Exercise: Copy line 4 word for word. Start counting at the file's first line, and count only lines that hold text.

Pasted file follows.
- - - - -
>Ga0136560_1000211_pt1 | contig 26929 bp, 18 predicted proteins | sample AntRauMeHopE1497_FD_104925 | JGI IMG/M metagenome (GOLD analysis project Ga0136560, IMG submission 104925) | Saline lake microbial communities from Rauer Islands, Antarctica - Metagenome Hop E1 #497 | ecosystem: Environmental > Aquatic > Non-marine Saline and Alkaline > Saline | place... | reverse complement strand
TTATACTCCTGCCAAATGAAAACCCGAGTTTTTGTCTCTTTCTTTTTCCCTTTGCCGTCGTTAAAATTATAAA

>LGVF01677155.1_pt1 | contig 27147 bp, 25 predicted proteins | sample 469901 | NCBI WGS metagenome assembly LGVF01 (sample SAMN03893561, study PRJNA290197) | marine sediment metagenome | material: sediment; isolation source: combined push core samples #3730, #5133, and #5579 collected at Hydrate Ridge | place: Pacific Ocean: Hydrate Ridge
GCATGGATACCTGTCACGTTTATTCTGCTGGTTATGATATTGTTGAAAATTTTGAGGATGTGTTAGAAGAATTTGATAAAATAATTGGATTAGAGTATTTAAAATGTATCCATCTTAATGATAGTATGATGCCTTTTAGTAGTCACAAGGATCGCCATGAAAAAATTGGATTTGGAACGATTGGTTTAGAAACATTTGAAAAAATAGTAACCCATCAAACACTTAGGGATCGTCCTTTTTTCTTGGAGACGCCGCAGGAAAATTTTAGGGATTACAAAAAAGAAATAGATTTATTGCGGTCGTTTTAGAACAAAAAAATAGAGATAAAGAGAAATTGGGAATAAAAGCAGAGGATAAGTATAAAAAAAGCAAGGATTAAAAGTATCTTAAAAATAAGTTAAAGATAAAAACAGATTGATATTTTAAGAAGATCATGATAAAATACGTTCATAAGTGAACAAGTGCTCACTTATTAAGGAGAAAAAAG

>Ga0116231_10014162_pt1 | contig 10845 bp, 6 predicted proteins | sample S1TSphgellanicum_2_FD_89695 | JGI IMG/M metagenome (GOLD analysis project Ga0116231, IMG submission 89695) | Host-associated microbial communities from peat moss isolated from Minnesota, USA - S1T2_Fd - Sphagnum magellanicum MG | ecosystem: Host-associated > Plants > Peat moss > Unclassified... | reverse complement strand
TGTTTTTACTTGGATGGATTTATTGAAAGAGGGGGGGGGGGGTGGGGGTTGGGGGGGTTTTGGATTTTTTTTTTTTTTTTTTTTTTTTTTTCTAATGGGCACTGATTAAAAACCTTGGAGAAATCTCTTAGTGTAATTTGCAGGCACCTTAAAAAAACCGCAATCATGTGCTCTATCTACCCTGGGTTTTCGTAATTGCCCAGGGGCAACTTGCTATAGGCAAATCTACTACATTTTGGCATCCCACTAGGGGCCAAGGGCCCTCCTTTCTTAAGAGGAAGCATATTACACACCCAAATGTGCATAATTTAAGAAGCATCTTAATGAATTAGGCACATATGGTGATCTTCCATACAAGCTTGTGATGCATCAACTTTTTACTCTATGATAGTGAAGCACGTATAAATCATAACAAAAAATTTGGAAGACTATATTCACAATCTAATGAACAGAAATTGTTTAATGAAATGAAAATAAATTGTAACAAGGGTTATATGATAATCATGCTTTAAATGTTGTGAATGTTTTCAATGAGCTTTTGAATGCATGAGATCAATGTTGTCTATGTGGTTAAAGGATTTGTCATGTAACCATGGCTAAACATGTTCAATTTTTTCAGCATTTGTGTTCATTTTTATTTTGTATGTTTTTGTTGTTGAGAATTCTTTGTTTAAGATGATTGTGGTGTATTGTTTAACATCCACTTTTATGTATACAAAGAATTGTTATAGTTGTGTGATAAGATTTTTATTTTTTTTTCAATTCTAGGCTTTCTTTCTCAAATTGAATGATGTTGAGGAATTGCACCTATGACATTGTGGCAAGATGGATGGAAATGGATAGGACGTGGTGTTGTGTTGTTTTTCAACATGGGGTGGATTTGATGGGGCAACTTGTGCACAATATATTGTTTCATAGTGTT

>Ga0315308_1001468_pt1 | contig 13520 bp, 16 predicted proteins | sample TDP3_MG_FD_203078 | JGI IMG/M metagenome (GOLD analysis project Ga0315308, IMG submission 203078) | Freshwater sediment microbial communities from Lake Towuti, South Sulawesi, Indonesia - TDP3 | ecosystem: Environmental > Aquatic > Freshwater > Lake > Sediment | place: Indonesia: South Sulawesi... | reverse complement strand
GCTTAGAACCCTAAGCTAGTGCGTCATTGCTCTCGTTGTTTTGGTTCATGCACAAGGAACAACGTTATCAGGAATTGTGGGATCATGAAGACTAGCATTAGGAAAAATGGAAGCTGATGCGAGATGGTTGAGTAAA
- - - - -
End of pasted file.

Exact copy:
GCATGGATACCTGTCACGTTTATTCTGCTGGTTATGATATTGTTGAAAATTTTGAGGATGTGTTAGAAGAATTTGATAAAATAATTGGATTAGAGTATTTAAAATGTATCCATCTTAATGATAGTATGATGCCTTTTAGTAGTCACAAGGATCGCCATGAAAAAATTGGATTTGGAACGATTGGTTTAGAAACATTTGAAAAAATAGTAACCCATCAAACACTTAGGGATCGTCCTTTTTTCTTGGAGACGCCGCAGGAAAATTTTAGGGATTACAAAAAAGAAATAGATTTATTGCGGTCGTTTTAGAACAAAAAAATAGAGATAAAGAGAAATTGGGAATAAAAGCAGAGGATAAGTATAAAAAAAGCAAGGATTAAAAGTATCTTAAAAATAAGTTAAAGATAAAAACAGATTGATATTTTAAGAAGATCATGATAAAATACGTTCATAAGTGAACAAGTGCTCACTTATTAAGGAGAAAAAAG